The Democratic chair plans to fight in every one of the 50 states. Is this shrewd strategy or a recipe for disaster?
Waid and other state-level operatives say their beefed-up parties have also helped in candidate recruiting. "If you can show a candidate you have the support infrastructure to get them elected, he'll run," says Jerry Goldman, party chair in McCormick County, S.C., who now works closely with his state party. "You have to show a candidate that he's not out there by himself." In Arizona, Democrats have candidates in every legislative district for the first time in a decade. "Successful candidates for Congress come from winning offices at the county or municipal level," says Arizona's Waid. "We build that farm team, and it enhances our chances for taking back Congress."
Cultural chasm. At least that's the theory. But in many red states, even some Democrats say their failures have as much to do with the national party's positions on cultural issues like gay rights and school prayer--which have become politically potent only in the past 25 years--as they do with ground organization. Discussing his national party's stance on hot-button issues, Mississippi state Rep. Dirk Dedeaux says, "They don't have to tinker; they have to disavow it. I'm opposed to gun control, opposed to abortion on demand."
Dedeaux says top-of-ticket Democrats can win on economic issues, particularly in poor states like his, but only by narrowing the GOP advantage on social issues. "Democrats believe government is responsible for the needs of average people, not just Big Oil and Big Tobacco," he says. "These aren't sensational issues. They're meat and potatoes."
According to that view, if liberals like John Kerry win the nomination for president, all the precinct captains in the world couldn't muster enough Mississippi votes to put them over the top. Joel Ingram, chairman of the Lamar County Democratic Party, has struck out in trying to organize precinct captains because there's no strong national Democratic candidate at the moment to motivate people. "I believe the solution is top-down," he says. "To get people off the sofa, you need a strong candidate at the top." Howard Dean probably wouldn't make the cut, either. "It would be our fondest dream to have Dean be the nominee," says Mississippi Republican Party Chair Jim Herring. "Or Hillary Clinton."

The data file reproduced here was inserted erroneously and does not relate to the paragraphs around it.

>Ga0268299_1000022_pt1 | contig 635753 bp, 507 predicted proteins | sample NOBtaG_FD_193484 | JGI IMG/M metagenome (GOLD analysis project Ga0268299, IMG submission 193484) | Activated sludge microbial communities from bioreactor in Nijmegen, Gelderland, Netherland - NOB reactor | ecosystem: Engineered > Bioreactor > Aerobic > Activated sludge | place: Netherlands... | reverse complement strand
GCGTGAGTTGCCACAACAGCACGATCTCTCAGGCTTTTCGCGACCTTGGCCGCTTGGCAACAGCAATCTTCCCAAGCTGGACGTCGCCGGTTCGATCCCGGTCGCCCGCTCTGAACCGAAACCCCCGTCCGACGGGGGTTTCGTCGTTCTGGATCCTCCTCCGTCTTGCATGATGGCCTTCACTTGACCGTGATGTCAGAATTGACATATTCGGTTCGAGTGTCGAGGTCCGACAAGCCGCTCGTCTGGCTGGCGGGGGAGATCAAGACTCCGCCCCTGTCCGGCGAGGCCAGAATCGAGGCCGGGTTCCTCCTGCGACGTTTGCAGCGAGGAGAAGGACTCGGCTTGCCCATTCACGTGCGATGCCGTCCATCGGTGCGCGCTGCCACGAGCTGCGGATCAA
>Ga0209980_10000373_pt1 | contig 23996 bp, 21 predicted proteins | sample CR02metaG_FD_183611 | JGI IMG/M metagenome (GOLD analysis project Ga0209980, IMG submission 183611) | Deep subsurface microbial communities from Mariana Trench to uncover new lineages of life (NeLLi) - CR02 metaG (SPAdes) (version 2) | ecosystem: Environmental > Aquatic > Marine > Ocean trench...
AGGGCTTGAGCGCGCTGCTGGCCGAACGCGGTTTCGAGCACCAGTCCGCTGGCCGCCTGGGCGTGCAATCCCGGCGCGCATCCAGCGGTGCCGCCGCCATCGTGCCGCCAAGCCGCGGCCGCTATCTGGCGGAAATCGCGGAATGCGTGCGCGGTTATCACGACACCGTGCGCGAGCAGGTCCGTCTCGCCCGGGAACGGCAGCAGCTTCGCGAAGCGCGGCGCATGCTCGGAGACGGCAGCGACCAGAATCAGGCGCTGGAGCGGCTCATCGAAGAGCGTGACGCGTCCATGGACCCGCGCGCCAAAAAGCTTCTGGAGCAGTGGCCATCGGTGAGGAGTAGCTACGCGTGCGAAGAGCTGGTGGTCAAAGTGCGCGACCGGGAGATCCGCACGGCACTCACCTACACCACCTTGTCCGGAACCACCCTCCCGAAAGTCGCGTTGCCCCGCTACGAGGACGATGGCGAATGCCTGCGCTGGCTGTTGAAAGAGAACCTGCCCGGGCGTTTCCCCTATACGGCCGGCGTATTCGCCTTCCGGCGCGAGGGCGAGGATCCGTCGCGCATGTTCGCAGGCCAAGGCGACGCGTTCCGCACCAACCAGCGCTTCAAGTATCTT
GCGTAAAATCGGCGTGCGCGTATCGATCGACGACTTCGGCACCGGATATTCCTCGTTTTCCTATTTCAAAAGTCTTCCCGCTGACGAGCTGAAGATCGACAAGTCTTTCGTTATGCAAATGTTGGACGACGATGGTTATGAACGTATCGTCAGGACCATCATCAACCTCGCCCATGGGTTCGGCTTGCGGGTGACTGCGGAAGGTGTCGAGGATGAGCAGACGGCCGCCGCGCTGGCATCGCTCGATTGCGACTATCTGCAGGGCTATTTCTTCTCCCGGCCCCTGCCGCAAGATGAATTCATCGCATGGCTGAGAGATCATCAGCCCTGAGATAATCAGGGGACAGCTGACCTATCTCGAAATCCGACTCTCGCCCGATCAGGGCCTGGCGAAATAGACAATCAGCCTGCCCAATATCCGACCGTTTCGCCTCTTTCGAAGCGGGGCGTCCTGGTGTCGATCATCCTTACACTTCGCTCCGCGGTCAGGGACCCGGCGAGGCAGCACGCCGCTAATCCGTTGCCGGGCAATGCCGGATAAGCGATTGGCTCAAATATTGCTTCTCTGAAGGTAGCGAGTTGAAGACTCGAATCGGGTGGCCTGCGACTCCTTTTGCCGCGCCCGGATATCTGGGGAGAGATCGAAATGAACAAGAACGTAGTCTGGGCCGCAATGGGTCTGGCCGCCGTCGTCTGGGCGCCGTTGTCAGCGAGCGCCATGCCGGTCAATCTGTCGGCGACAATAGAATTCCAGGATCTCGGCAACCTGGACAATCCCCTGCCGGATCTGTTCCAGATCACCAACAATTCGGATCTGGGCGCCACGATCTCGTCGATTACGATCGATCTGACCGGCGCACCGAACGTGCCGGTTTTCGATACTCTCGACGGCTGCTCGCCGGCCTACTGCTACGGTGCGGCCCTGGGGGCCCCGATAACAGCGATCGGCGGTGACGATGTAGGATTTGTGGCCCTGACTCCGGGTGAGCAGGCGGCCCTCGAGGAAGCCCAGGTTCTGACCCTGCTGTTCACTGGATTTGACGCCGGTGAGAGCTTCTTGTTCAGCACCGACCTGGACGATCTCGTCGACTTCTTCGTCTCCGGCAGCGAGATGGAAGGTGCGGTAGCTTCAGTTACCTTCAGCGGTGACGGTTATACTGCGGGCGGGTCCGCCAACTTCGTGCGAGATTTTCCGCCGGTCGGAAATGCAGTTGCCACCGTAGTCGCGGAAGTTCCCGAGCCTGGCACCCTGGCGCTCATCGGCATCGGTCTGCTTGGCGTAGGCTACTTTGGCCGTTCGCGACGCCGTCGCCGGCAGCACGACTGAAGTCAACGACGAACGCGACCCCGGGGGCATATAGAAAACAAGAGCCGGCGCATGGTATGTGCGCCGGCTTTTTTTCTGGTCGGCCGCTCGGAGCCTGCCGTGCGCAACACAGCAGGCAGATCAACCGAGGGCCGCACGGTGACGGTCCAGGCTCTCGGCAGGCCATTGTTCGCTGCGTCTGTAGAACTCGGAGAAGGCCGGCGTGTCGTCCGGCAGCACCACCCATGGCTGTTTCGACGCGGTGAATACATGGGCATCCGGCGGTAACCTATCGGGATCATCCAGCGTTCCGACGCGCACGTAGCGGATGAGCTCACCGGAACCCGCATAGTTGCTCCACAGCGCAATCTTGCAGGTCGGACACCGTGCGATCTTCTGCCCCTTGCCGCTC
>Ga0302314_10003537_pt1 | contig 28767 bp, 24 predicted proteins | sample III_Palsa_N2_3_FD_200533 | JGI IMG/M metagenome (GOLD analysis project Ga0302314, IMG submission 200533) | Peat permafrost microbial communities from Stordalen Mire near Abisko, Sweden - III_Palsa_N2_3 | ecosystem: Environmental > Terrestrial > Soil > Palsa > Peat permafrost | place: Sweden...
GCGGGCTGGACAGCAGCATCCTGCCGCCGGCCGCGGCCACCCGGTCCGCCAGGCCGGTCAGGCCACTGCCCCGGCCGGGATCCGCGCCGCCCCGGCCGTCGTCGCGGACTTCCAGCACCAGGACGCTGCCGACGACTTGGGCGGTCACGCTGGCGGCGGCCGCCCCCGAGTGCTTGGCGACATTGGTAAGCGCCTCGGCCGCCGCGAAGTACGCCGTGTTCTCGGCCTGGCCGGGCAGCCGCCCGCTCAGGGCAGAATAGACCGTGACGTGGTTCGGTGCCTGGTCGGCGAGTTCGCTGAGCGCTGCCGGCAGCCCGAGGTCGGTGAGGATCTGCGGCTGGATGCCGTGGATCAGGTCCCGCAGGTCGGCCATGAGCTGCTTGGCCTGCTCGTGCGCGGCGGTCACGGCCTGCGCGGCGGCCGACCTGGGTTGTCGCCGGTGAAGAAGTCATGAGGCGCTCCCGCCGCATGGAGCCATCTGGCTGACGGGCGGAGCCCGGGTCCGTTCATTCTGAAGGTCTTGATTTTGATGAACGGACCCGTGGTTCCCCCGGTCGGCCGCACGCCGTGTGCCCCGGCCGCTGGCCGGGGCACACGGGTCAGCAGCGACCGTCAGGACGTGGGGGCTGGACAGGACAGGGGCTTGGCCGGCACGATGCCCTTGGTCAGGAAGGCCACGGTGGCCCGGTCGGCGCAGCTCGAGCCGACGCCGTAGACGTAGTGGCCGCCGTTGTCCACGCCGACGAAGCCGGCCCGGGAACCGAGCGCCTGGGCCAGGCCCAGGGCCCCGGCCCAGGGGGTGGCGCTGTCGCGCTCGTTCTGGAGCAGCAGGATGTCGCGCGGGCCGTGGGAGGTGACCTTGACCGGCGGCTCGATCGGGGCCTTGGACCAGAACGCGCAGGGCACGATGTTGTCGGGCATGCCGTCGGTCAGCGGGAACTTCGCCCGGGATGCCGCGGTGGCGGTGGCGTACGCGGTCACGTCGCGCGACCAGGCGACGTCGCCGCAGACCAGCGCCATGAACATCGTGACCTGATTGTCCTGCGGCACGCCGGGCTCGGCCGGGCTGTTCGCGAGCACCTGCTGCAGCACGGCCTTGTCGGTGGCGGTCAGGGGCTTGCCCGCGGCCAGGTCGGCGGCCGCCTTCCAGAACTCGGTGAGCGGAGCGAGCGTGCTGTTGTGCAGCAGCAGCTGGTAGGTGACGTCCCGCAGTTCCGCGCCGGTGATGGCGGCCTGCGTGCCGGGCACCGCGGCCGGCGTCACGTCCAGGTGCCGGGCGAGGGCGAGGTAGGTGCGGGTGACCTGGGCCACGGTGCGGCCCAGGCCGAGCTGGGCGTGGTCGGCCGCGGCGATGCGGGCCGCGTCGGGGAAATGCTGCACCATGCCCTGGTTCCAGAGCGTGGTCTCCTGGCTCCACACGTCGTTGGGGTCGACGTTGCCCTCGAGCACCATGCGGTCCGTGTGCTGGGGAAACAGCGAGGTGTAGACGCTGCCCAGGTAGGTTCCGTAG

In the meantime, Dean's bigger challenge may be fending off attacks from his own party. The DCCC's Emanuel reportedly stormed out of a meeting with Dean recently, and the two are said not to have talked since. DCCC sources say Emanuel is steamed that Dean has burned through tens of millions of dollars by hiring direct-mail firms and other vendors, leaving the DNC with $10 million on hand, less than a quarter of the Republican's war chest. The fight now, say DCCC sources, is for the money that's left.
But Dean tells U.S. News that he has pledged $12 million to so-called coordinated campaigns: state-level plans that include Senate and House races, along with lesser offices. "I'm an outsider, and people in Washington don't like advice from outsiders," says Dean. But he says that he works well with the leaders in the House and Senate and that "eventually I'll work well with the DCCC and DSCC."
For now, he seems to be working well with the grass roots. After the presentation in Diamondhead, Lisa Boughton, 40, signs up to be a precinct captain. "In small towns like this," she says, "you vote how your neighbor tells you to."